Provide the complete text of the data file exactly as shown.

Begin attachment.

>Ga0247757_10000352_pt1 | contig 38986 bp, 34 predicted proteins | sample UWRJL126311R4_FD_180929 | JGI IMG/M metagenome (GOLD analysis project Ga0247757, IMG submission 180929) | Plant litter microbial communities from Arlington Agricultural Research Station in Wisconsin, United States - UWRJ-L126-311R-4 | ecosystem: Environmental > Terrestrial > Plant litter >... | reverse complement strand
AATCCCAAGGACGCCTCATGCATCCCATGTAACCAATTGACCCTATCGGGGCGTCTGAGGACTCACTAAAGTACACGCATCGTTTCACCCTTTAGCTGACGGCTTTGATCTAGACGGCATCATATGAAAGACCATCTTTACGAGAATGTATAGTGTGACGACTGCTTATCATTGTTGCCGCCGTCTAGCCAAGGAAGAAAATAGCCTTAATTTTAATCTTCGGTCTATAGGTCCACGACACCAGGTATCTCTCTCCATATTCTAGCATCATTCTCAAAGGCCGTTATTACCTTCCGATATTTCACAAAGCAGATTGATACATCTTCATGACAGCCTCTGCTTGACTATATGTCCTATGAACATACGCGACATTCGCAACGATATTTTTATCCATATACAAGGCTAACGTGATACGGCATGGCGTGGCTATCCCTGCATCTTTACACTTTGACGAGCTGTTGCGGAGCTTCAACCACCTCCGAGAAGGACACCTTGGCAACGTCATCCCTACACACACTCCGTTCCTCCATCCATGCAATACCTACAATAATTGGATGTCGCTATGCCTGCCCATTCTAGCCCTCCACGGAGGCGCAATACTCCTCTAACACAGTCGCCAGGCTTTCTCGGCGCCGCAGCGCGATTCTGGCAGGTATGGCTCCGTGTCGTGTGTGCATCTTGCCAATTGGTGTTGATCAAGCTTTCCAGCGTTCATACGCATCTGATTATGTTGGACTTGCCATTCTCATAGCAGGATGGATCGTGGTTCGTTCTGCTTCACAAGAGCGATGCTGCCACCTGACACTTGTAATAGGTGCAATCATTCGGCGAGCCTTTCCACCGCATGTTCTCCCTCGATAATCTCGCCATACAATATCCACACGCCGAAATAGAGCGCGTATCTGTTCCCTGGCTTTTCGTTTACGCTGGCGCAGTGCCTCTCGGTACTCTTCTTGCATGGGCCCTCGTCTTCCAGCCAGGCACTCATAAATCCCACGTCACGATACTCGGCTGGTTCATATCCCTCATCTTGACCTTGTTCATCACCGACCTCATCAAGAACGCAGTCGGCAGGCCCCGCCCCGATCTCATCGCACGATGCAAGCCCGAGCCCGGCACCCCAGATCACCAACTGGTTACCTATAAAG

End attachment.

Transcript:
>Ga0247757_10000352_pt1 | contig 38986 bp, 34 predicted proteins | sample UWRJL126311R4_FD_180929 | JGI IMG/M metagenome (GOLD analysis project Ga0247757, IMG submission 180929) | Plant litter microbial communities from Arlington Agricultural Research Station in Wisconsin, United States - UWRJ-L126-311R-4 | ecosystem: Environmental > Terrestrial > Plant litter >... | reverse complement strand
AATCCCAAGGACGCCTCATGCATCCCATGTAACCAATTGACCCTATCGGGGCGTCTGAGGACTCACTAAAGTACACGCATCGTTTCACCCTTTAGCTGACGGCTTTGATCTAGACGGCATCATATGAAAGACCATCTTTACGAGAATGTATAGTGTGACGACTGCTTATCATTGTTGCCGCCGTCTAGCCAAGGAAGAAAATAGCCTTAATTTTAATCTTCGGTCTATAGGTCCACGACACCAGGTATCTCTCTCCATATTCTAGCATCATTCTCAAAGGCCGTTATTACCTTCCGATATTTCACAAAGCAGATTGATACATCTTCATGACAGCCTCTGCTTGACTATATGTCCTATGAACATACGCGACATTCGCAACGATATTTTTATCCATATACAAGGCTAACGTGATACGGCATGGCGTGGCTATCCCTGCATCTTTACACTTTGACGAGCTGTTGCGGAGCTTCAACCACCTCCGAGAAGGACACCTTGGCAACGTCATCCCTACACACACTCCGTTCCTCCATCCATGCAATACCTACAATAATTGGATGTCGCTATGCCTGCCCATTCTAGCCCTCCACGGAGGCGCAATACTCCTCTAACACAGTCGCCAGGCTTTCTCGGCGCCGCAGCGCGATTCTGGCAGGTATGGCTCCGTGTCGTGTGTGCATCTTGCCAATTGGTGTTGATCAAGCTTTCCAGCGTTCATACGCATCTGATTATGTTGGACTTGCCATTCTCATAGCAGGATGGATCGTGGTTCGTTCTGCTTCACAAGAGCGATGCTGCCACCTGACACTTGTAATAGGTGCAATCATTCGGCGAGCCTTTCCACCGCATGTTCTCCCTCGATAATCTCGCCATACAATATCCACACGCCGAAATAGAGCGCGTATCTGTTCCCTGGCTTTTCGTTTACGCTGGCGCAGTGCCTCTCGGTACTCTTCTTGCATGGGCCCTCGTCTTCCAGCCAGGCACTCATAAATCCCACGTCACGATACTCGGCTGGTTCATATCCCTCATCTTGACCTTGTTCATCACCGACCTCATCAAGAACGCAGTCGGCAGGCCCCGCCCCGATCTCATCGCACGATGCAAGCCCGAGCCCGGCACCCCAGATCACCAACTGGTTACCTATAAAG